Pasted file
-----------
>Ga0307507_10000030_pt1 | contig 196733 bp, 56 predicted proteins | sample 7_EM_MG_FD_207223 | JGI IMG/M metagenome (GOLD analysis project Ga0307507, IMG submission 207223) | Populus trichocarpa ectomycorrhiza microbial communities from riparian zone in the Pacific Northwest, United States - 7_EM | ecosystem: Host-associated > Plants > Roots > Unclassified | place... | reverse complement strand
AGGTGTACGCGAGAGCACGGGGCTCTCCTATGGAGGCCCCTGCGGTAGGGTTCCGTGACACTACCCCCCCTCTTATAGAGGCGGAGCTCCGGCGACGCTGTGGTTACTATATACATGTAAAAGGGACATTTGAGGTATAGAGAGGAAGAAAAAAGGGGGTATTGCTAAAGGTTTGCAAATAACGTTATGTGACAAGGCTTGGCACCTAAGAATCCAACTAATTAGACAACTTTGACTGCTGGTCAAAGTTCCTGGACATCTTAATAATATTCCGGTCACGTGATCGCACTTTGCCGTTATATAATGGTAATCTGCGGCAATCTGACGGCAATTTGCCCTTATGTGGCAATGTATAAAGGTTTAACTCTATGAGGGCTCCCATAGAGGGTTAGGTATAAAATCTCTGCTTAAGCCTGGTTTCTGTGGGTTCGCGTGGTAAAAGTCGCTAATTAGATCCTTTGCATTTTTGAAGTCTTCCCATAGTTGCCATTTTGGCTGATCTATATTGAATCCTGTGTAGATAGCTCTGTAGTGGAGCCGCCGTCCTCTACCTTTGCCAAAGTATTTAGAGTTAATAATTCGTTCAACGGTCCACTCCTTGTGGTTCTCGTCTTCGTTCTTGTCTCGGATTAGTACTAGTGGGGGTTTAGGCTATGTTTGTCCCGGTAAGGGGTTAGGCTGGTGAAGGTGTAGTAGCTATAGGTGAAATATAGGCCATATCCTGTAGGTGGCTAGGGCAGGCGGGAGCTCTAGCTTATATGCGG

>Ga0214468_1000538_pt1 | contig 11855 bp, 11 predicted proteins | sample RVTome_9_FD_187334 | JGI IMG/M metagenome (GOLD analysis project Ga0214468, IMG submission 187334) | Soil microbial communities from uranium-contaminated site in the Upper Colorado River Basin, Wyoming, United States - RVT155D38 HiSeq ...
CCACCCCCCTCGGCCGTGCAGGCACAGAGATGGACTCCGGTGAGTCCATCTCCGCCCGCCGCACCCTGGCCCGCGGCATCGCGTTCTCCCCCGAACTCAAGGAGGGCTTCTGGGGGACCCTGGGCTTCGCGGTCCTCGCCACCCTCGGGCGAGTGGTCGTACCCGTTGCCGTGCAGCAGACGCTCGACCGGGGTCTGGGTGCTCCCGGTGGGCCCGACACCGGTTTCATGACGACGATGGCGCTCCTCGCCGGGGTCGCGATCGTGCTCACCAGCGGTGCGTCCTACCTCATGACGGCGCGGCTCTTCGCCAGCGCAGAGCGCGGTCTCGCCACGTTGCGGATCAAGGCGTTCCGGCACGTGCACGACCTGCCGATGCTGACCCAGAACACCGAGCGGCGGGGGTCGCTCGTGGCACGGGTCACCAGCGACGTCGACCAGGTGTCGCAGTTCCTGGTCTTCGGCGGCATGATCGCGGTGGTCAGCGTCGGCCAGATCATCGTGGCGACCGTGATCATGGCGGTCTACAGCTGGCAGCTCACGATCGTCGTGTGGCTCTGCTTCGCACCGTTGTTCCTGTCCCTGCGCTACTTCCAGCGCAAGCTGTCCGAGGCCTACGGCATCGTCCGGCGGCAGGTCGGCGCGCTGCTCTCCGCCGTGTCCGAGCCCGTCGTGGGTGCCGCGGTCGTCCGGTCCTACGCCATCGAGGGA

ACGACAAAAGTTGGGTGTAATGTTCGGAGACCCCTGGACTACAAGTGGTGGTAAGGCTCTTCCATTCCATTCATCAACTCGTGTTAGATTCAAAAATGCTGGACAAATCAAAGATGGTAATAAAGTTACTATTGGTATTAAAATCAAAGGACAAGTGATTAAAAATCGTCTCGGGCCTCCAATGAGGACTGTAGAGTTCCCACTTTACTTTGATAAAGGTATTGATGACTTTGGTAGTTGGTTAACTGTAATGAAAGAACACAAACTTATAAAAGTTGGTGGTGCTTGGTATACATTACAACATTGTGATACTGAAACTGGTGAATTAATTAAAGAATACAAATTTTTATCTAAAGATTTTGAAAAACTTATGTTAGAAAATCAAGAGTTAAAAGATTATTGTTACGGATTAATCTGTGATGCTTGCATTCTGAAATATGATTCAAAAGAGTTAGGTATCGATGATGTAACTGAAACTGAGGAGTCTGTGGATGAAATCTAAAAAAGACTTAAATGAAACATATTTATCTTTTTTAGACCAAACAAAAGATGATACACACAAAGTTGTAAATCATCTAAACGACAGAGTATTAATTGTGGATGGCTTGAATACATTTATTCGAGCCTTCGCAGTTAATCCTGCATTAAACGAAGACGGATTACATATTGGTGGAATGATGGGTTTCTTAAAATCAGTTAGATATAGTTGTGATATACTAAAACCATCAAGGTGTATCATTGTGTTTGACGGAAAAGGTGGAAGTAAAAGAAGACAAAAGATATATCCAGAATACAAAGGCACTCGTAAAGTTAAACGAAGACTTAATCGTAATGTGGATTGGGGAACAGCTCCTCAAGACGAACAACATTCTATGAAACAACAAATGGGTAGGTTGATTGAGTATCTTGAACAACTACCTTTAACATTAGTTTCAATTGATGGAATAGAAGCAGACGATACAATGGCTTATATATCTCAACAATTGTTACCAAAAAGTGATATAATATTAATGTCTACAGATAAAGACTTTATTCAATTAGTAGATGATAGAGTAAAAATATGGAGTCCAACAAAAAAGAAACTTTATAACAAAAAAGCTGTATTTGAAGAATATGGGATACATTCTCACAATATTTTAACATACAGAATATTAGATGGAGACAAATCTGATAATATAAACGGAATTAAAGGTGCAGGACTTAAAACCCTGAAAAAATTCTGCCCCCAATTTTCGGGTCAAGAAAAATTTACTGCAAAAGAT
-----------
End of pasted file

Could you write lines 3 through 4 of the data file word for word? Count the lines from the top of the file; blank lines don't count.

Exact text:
>Ga0214468_1000538_pt1 | contig 11855 bp, 11 predicted proteins | sample RVTome_9_FD_187334 | JGI IMG/M metagenome (GOLD analysis project Ga0214468, IMG submission 187334) | Soil microbial communities from uranium-contaminated site in the Upper Colorado River Basin, Wyoming, United States - RVT155D38 HiSeq ...
CCACCCCCCTCGGCCGTGCAGGCACAGAGATGGACTCCGGTGAGTCCATCTCCGCCCGCCGCACCCTGGCCCGCGGCATCGCGTTCTCCCCCGAACTCAAGGAGGGCTTCTGGGGGACCCTGGGCTTCGCGGTCCTCGCCACCCTCGGGCGAGTGGTCGTACCCGTTGCCGTGCAGCAGACGCTCGACCGGGGTCTGGGTGCTCCCGGTGGGCCCGACACCGGTTTCATGACGACGATGGCGCTCCTCGCCGGGGTCGCGATCGTGCTCACCAGCGGTGCGTCCTACCTCATGACGGCGCGGCTCTTCGCCAGCGCAGAGCGCGGTCTCGCCACGTTGCGGATCAAGGCGTTCCGGCACGTGCACGACCTGCCGATGCTGACCCAGAACACCGAGCGGCGGGGGTCGCTCGTGGCACGGGTCACCAGCGACGTCGACCAGGTGTCGCAGTTCCTGGTCTTCGGCGGCATGATCGCGGTGGTCAGCGTCGGCCAGATCATCGTGGCGACCGTGATCATGGCGGTCTACAGCTGGCAGCTCACGATCGTCGTGTGGCTCTGCTTCGCACCGTTGTTCCTGTCCCTGCGCTACTTCCAGCGCAAGCTGTCCGAGGCCTACGGCATCGTCCGGCGGCAGGTCGGCGCGCTGCTCTCCGCCGTGTCCGAGCCCGTCGTGGGTGCCGCGGTCGTCCGGTCCTACGCCATCGAGGGA